# Old Alpha Concept

While programming languages evolved, concepts for function pointers and lambdas came up. In some way variables are simply functions returning a single value and functions returning an independent value are constant variables. Possibly this function would be optimized into a single constant in some languages.

```int ten() {
return 10;
}
```

Nowdays in some languages it is possible to declare a delegate and assign various lambda expressions to it. It is natural that the next step in this evolution is to merge these concepts into one type. These are the alphas.

```int ten;

ten = 10;

ten {
return 10;
}

add(int a) = a + 1;

return a + 1;
}

return a + ten;
}
```

Look at the code below. The c variable gets independent. Its value is based only on the assign-time a and b values. The d function depends on the access-time values but cannot be overassigned. These are limitations we want to solve while still keeping the original behaviuor with a nice syntax. Every variable or function call can have a sign before it which shows wether we want it to be evaluated assign-time or access-time. Let us call these cases late and instant evaluation.

```int a = 10;
int b = 20;

int c = a + b;

int d {
return a + b;
}

a = 20;
b = 30;

// c is 30
// d is 50

int c = @ a + @ b;

int d {
return \$ a + \$ b;
}

a = 10;
b = 20;

// c is 30
// d is 50
```

How this could be implemented? My suggestion is to compile everything as function pointers. This might look as speed reduction, but in the proper cases they should be optimized out by the compiler to simply be normal variables or functions.

```int two = one;
// value copied

int three = @ one;
// function pointer created

int z(int a, int b) = x(a, b);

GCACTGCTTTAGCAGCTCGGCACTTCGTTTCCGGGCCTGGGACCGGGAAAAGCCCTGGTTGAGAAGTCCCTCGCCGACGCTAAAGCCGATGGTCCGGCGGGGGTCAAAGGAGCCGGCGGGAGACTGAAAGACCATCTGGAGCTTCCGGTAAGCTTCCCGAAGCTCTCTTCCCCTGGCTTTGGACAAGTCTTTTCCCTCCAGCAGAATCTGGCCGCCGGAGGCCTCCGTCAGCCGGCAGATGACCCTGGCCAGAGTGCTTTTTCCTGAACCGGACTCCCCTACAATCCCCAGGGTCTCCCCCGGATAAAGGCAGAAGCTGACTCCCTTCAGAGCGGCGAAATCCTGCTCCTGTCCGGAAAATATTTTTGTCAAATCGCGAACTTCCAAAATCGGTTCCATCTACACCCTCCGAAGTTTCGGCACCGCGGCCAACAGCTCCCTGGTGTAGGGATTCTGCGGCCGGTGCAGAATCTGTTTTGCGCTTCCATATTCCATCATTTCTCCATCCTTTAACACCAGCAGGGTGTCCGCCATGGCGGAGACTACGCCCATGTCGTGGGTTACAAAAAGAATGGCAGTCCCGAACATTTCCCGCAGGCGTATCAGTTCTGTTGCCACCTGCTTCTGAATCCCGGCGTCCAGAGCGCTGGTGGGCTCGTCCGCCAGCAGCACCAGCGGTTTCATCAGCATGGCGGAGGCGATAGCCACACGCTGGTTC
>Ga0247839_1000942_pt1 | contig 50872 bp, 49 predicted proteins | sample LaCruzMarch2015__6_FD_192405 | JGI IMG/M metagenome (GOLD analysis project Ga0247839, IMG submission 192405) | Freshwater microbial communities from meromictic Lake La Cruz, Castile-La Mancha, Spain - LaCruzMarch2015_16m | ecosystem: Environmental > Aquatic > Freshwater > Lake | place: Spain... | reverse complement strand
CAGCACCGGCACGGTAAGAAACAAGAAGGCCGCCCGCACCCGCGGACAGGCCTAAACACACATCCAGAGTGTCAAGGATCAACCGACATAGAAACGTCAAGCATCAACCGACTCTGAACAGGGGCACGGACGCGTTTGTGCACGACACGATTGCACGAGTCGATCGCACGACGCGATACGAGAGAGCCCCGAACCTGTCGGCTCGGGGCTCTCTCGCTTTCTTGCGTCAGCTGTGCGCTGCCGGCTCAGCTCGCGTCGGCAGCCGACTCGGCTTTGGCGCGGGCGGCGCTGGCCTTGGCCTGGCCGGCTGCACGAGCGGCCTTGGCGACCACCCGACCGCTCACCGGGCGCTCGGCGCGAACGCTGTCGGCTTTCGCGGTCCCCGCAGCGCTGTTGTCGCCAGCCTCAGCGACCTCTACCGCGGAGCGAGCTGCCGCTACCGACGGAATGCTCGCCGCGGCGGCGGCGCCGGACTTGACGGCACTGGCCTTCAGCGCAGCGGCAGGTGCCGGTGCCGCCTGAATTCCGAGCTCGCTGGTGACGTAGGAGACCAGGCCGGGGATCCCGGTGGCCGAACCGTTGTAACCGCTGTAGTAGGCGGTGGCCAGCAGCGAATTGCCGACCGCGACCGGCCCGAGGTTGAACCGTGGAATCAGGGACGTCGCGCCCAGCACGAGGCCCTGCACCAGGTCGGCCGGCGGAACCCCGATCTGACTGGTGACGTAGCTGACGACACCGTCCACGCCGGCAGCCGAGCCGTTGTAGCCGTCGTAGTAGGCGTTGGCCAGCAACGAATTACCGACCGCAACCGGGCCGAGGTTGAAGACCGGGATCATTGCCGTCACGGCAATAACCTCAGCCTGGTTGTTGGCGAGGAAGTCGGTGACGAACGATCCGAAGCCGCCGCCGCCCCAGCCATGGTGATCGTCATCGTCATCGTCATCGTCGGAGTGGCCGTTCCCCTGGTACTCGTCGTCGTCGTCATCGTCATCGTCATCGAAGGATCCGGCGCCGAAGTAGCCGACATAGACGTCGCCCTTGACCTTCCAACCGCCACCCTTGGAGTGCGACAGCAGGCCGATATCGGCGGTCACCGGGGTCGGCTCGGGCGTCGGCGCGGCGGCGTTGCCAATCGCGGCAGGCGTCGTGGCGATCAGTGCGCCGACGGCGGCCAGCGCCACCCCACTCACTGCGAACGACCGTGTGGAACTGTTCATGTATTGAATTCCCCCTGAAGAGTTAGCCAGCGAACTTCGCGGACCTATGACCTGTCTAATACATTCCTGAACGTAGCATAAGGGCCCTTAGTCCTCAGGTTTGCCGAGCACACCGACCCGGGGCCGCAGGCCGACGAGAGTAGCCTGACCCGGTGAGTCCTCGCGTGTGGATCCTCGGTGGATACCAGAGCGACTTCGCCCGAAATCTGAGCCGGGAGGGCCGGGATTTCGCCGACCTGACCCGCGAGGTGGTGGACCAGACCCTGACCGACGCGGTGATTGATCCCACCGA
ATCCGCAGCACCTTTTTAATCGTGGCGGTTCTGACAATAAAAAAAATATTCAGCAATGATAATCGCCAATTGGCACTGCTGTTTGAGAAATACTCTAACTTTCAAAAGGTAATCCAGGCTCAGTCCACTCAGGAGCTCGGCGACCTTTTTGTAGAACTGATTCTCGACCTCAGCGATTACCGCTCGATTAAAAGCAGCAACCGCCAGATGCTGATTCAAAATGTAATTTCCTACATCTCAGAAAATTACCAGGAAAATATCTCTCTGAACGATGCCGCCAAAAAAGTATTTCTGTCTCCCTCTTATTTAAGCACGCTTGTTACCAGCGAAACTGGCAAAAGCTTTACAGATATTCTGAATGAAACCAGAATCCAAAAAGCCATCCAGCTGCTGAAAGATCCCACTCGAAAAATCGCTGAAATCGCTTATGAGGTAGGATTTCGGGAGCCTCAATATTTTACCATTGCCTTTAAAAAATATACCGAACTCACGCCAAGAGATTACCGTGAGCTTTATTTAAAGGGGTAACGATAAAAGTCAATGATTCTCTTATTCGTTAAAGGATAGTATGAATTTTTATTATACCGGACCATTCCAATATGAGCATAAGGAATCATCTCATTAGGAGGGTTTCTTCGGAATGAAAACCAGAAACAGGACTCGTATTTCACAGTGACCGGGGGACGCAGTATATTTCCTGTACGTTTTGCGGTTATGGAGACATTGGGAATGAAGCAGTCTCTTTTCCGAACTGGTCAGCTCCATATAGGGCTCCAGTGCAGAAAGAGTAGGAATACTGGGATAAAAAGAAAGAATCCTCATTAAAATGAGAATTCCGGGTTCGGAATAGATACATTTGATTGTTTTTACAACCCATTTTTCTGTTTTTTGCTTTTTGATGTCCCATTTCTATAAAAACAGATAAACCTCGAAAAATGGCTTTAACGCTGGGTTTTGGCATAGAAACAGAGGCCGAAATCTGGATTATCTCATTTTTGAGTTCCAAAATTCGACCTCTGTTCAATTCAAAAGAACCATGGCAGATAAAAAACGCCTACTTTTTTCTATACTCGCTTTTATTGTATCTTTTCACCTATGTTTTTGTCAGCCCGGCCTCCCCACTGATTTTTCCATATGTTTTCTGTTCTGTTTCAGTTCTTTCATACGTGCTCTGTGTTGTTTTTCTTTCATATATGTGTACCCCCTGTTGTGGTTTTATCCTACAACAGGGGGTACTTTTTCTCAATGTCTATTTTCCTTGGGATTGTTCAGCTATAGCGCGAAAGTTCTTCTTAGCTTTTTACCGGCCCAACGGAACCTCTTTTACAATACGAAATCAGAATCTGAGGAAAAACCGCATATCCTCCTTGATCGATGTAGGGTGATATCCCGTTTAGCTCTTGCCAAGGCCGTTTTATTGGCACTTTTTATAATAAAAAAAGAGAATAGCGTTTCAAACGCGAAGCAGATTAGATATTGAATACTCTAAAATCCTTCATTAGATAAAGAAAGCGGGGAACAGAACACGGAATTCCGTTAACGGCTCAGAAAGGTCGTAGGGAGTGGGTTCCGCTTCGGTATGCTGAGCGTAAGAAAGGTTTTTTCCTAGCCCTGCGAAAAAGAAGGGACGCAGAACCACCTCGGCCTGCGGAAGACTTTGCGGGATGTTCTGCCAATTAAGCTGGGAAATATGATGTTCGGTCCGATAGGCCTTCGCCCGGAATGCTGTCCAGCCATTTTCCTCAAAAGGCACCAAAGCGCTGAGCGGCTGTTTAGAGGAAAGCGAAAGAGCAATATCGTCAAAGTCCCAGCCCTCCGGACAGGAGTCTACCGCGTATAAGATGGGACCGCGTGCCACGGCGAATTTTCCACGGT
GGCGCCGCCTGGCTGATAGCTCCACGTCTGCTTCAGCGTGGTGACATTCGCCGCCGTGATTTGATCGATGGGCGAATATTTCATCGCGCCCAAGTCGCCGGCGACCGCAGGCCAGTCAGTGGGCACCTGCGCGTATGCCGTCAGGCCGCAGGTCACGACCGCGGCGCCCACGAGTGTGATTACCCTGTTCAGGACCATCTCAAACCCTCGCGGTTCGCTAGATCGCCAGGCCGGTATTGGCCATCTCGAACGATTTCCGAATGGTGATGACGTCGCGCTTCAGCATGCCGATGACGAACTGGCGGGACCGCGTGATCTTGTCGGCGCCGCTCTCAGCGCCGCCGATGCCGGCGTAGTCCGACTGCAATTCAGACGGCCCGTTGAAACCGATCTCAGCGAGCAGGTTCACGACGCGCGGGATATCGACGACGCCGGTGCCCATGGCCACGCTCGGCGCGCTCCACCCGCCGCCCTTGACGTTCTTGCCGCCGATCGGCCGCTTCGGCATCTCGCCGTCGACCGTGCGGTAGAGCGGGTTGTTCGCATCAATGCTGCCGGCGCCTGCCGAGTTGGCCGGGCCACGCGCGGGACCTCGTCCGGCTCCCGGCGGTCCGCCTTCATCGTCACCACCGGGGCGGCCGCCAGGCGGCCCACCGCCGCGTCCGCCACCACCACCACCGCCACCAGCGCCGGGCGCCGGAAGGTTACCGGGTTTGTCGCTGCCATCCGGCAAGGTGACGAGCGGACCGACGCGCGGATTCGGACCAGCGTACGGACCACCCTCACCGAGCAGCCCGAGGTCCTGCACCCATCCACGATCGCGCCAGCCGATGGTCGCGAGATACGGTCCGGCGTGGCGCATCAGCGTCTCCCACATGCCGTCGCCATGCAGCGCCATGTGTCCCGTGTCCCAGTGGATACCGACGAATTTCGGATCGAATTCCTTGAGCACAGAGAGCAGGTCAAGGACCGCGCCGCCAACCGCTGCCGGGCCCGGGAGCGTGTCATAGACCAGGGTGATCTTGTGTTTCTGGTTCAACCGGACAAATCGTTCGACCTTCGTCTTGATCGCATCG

// original function pointed

int v(int a, int b) = @ x(a, b);
// function pointer created
```

When accessing an alpha, it gets reduced or evaluated. This means that it will be called or the refered alpha will be evaluated recursively. When assigning an alpha with the instant evaluation syntax to another we expect it not to depent from any other one and this holds.

```int a = 10;

int b = @ a;

int c = b;

// b is 10
// c is 10

a = 20;

// b is 20
// c is 10

int d(int x) {

a = 30;

// parameters also work
// callin with b would
// result x to be 20
}
```

An important note is that alphas with zero parameters are not the same as alphas without parameters. Logically they are, but this separation can used to add hint for the programmer wether the alpha does some heavy calculation or a simple and quick operation. This example also shows some syntax-candy usage.

```class Point {

private double x;

private double y;

public const double sum = @ x + @ y;

public const double hash {
return hash(sum);
}

public normal() {
return sqrt(sq(x) + sq(y));
}
}
```

# Hard and Weak

Hard References work similar to C-plus-plus references. They can be only be constructed from a source alpha or reference. From that point every assignment and member acces will be redirected to the source alpha.

Note that in both the fallowing examples the developer will spare copying huge amount of data but is only able to use the argument as outgoing in the second case. This snippet also shows that one can call any function without copying, while being sure that the argument will not be overassigned. Be warned to used unknown functions this way, since they may change members.

```HeavyStruct one;
HeavyStruct two;

void assignOne(HeavyStruct a, HeavyStruct b) {
b = a;
}

assignOne(@ one, @ two);

// weak referenced
// two not changed

void assignTwo(HeavyStruct hard a, HeavyStruct hard b) {
b = a;
}

doSomethingTwo(one, two);

// hard referenced
// two is changed
```

Waek References work similar to what we are used to in D reference types and C-sharp reference types. They can be constructed based on a source alpha or a hard reference or another weak reference. The values do not get copied and assignments to the weak referece are not redirected only member accesses. They point to the data so when the source gets reassigned then the weak reference will still point to the original entity.

```struct Integer {
int x;
}

Integer a(1);

Integer weak b = a;
Integer weak c = a;

a.x = 2;

// b.x returns two
// c.x returns two

a = Integer(3);

// b.x is still two
// c.x is still two

b.x = 1;

// b.x is now one
// c.x is now one
```

Pure alphas are consts with the additional compile-time criteria that they can only depend from their arguments and other pures. This can ensure that even their reduced value will never changed. So theoretically they should be calculatable at compile time for known arguments.